November 17, 2019

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Castle Marina Airport
Historic Kent Island (2017) last pic taken before destruction of Castle Marina Airstrip

Some Kent Island residents may remember the airstrip on the current Four Seasons property before it was destroyed in lieu of development. You could see it from the Cross Island Trail and could still walk it just a few years ago.

There is not a lot of information on this peculiar airstrip, but it appears to have been built sometime between 1963-64 and was originally constructed as part of the adjacent Castle Marina community. It was a pretty narrow runway in comparison to others, maxing out at just 20 feet wide. The 1964 Washington Sectional Chart describes Castle Marina Airport as having a single 2,700 foot turf runway. However, by 1968, Castle Marina Airport, unattended at this time, had deteriorated to being described as an unpaved 2,700 foot runway according to the current Flight Guide. The weird thing is that it was evidently re-paved sometime between 1968-72 as the 1972 Washington Sectional Chart portrayed the field as having a 2,700 foot paved runway again. There is another mention of the still paved runway in the 1982 AOPA Airport Directory so someone was maintaining it during this time. It appears the airport was open and active until sometime between 1993-98 as it was no longer depicted on the 1998 World Aeronautical Chart.

Since the second Chesapeake Bay Bridge was not completed until 1973, and airstrips around Kent Island were more common back then (four that I know of), this airport would have made perfect sense residing next to a populated community on the water. According to one account, it was supposed to be a draw for the neighborhood. Local residents in Castle Marina had small planes just as they do now near Kentmorr in Stevensville.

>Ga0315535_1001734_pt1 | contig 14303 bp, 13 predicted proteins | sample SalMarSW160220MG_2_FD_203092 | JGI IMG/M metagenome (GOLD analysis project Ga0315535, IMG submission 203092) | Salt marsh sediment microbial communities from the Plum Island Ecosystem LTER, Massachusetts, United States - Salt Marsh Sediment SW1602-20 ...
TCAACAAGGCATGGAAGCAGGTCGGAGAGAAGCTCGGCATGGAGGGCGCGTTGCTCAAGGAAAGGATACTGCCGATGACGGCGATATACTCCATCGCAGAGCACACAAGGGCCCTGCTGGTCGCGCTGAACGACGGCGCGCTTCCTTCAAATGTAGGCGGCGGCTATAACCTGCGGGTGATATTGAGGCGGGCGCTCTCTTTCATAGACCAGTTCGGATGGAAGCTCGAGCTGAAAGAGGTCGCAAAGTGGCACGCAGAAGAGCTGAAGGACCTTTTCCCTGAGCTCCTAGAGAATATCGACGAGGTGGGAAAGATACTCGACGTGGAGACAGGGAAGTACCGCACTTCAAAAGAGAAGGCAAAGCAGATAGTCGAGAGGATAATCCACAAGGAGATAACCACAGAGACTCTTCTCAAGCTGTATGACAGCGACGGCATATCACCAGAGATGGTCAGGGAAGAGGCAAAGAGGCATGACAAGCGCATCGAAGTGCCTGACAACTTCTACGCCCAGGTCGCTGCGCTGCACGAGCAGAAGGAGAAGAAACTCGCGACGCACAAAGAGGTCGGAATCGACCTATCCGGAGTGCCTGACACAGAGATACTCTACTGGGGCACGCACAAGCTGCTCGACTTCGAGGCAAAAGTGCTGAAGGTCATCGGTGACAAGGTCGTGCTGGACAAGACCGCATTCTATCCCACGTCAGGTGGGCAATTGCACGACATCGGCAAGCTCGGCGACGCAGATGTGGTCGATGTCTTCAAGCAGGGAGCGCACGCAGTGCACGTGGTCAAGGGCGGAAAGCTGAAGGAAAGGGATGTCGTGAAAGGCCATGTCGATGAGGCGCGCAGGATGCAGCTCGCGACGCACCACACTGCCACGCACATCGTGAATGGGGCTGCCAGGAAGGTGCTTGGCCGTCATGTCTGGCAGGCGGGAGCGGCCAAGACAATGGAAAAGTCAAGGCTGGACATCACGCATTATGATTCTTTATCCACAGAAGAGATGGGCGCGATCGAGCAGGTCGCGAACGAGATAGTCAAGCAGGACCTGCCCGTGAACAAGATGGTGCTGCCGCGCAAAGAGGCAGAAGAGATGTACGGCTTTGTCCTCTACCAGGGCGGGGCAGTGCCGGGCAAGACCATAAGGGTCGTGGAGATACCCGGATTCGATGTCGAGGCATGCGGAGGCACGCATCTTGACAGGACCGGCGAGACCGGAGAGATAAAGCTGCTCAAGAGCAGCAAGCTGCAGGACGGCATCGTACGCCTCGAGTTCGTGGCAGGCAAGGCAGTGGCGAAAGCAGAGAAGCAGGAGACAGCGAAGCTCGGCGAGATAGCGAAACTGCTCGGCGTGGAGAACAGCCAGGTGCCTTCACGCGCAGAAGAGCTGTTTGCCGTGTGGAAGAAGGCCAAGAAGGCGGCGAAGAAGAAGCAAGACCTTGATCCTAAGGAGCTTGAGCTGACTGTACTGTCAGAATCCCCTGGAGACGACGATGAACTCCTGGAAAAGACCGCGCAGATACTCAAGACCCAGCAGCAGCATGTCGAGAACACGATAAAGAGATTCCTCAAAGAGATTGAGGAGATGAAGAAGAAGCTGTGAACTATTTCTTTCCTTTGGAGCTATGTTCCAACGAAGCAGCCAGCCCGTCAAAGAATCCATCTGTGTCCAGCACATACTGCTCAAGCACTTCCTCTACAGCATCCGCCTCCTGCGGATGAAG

Between its closing and destruction, the runway constantly deteriorated to an ultimate unusable state. The last that can be remembered, the concrete and asphalt had broken up all around and grass was growing through it. An odd side note is that in 2006, long after the closing of the airstrip, the highway signs directing people to it still stood having not yet been removed by the Maryland Deprtment of Transportation. By 2017, the northern end of the runway was completely engulfed by brush and forest. The southern end was out in the open, but the edges had broken off and most was sunken and covered in mud. All former signage and markings had disappeared as well. The Castle Marina Airport was indeed and permanently  abandoned and lost to time. 

Another interesting fact pertaining to that same area is the giant mausoleum located just north of where the runway ended, but we’ll save that for a future discussion …

  • Castle Marina Airport
  • Castle Marina Airport
  • Castle Marina Airport
  • Castle Marina Airport
  • Castle Marina Airport
  • Castle Marina Airport
  • Castle Marina Airport

About the Author

J. Coursey Willis

J. Coursey Willis, born Joshua Bryan Willis, is a lifelong resident of Kent Island with a family heritage on Maryland’s Eastern Shore tracing back to the 1600s. With a love for various creative canvases and a fear of the bland, Willis proudly lives a hectic lifestyle. Nostalgia and passion are conveyed through his work. Although most recognized for his music, he is carving out a name as a local historian and author that takes pride in the heritage of his hometown.

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